There are a wide variety of Database Performance Monitoring (DPM) tools out there enabling organizations to gain visibility over their data estate. They perform a particularly important role, given the cost and consequences of downtime, and its similarly frustrating counterpart, slowtime. Calculating an overall cost for application downtime, for example, is far from an exact science. Gartner provides a useful starting point, putting the average cost at $5600 per minute. While this will vary depending on the size and nature of the organization involved, even small companies can see costs approaching $100,000 per hour of downtime. At the other end of the scale, larger businesses can expect the downtime bill to escalate beyond $1 million per hour.
Then there’s the issue of slowtime, which incurs only around one fifth the cost per hour of downtime, but happens ten times as often. Clearly, there are a lot of additional factors to consider, but the point is that downtime and slowtime costs to any company can add up very quickly. So, speed to identify, determine root cause, resolve, and ultimately avoid these incidents has tremendous value to any company.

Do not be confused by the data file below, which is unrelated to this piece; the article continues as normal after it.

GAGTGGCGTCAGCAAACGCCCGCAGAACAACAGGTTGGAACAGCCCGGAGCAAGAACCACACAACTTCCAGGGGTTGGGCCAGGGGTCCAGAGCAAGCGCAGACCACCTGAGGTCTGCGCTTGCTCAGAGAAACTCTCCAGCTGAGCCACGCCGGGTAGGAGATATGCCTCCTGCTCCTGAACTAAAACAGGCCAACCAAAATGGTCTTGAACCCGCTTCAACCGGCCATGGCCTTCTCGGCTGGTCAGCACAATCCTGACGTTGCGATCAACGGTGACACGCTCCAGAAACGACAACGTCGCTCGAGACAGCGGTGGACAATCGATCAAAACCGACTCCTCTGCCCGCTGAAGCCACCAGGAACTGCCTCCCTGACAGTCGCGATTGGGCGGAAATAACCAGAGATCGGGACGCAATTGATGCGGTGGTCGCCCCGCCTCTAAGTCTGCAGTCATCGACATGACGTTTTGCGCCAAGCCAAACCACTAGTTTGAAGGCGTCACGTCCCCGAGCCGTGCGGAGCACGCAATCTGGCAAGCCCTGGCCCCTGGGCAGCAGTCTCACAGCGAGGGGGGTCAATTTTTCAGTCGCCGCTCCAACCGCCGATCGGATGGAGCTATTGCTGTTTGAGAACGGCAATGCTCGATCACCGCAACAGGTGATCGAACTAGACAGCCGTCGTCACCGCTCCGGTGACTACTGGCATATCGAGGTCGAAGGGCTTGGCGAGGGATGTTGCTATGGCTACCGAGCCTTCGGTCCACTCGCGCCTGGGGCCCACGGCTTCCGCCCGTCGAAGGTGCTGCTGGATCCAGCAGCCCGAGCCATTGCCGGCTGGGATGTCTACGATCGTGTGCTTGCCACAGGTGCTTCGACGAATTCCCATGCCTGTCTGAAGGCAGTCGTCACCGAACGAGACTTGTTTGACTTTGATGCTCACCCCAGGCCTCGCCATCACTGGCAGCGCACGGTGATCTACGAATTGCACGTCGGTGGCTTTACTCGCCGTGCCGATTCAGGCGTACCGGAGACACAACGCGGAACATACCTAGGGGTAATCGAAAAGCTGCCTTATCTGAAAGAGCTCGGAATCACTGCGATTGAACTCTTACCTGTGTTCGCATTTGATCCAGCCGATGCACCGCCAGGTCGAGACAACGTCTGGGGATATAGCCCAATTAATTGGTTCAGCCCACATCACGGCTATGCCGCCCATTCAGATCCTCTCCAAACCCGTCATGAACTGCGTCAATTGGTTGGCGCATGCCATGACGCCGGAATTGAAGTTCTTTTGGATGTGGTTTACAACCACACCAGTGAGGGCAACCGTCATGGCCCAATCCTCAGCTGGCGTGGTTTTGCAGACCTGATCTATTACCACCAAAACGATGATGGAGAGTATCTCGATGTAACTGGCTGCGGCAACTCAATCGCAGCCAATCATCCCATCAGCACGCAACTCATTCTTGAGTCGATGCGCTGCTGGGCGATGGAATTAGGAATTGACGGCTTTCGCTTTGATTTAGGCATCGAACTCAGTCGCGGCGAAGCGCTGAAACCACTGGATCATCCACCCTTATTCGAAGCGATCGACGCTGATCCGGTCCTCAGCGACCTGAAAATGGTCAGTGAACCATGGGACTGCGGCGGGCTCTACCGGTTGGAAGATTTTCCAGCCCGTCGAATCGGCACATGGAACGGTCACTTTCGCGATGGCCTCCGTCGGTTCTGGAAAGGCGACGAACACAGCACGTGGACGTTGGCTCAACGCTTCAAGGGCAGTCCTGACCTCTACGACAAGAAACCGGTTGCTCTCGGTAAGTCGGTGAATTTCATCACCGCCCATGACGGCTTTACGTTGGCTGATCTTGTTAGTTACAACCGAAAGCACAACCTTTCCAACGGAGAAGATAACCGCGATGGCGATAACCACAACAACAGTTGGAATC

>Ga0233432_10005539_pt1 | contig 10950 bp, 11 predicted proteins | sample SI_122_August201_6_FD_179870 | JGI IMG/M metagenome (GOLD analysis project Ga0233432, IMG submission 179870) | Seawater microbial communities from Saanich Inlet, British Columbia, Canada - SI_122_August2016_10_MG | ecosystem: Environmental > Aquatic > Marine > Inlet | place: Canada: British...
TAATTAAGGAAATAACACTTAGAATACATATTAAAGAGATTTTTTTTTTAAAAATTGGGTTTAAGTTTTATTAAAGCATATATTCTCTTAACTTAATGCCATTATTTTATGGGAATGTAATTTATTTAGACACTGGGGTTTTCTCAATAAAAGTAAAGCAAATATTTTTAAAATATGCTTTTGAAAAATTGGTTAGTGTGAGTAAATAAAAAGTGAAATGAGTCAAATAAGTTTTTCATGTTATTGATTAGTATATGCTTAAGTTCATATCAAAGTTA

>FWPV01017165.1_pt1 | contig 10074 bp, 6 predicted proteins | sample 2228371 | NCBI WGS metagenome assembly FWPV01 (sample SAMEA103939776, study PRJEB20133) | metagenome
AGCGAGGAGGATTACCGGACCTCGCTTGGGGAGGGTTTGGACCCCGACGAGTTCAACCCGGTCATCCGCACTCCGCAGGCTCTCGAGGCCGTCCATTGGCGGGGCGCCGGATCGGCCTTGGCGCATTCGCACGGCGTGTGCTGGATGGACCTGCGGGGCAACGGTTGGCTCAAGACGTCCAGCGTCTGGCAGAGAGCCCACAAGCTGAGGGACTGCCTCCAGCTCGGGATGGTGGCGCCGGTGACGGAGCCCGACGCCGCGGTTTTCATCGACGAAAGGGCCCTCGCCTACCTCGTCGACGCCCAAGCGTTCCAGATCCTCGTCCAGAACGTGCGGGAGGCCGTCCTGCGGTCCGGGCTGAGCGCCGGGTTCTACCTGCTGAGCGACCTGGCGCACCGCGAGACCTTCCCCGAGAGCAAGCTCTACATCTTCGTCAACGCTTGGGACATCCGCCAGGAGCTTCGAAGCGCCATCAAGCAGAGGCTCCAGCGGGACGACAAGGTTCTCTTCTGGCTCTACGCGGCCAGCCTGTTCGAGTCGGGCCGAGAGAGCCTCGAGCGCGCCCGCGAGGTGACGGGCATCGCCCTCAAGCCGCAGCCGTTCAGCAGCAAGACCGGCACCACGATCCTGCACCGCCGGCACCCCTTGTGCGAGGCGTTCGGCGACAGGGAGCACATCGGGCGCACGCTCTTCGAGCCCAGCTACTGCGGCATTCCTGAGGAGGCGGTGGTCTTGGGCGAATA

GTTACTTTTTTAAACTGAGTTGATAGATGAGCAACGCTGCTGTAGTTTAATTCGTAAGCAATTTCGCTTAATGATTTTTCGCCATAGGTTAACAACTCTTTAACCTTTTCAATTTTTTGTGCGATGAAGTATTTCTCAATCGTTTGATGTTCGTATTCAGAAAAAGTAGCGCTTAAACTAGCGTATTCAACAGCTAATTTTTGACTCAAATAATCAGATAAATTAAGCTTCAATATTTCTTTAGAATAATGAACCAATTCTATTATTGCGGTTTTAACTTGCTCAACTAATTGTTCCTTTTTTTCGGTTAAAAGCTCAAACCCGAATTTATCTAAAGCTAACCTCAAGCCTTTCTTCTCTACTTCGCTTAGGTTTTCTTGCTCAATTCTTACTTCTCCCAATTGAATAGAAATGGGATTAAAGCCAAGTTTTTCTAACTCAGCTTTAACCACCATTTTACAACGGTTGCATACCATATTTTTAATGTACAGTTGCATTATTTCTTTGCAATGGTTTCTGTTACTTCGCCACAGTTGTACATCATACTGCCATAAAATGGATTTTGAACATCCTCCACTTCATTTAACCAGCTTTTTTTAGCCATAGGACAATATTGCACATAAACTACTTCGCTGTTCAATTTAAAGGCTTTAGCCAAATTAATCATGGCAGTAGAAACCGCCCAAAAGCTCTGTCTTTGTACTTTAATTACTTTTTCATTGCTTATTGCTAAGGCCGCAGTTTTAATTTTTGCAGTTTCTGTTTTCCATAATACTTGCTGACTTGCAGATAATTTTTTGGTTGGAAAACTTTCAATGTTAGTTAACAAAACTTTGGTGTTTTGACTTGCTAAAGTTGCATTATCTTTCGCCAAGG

Indeed, minimizing downtime and slowtime should be a major indicator of ROI for any database performance monitoring solution. Fundamentally, DPM tools should focus on getting users out of a reactive fire fighting stance – a situation familiar to many IT teams – and into a more proactive mode. This enables them to get out ahead of downtime and slowtime issues and mitigate them before impacting the end user and the business performance.
But, while many DPM tools appear to be comprehensive and authoritative, users always need to be mindful of their overall performance and the ROI they deliver. For example, are current DPM tools contributing to more issues than they solve? Do they offer sufficient details to help address and prevent performance and reliability issues? Can users call on live support from experienced engineers, and are they hosted in the right execution venue, be that on-premises or within an appropriate cloud environment?
The lack of detail that typically comes to light in today’s DPM tools comes in a few different forms. The most obvious are the counter-based metrics like CPU, IO, etc. Some products and in-house solutions only capture snapshots of this data every several minutes. This can be due to the onerous means of collection where admins don’t want to collect with any greater frequency for fear of over-burdening the monitored server.
Additional limitations may involve query level details, where only the Top N queries are ever collected or shown, regardless the level of activity on the server. Some tools also focus on queries based on their own waits, as opposed to the actual resource consumption of the request where there is a much better chance of identifying the root cause.
Even in smaller, simpler environments, database estates require dynamic technologies where one size does not fit all and complications may arise. That’s why it’s vital that tools are backed by responsive, expert support engineers to ensure that it is running optimally, and the users are getting the most value from them.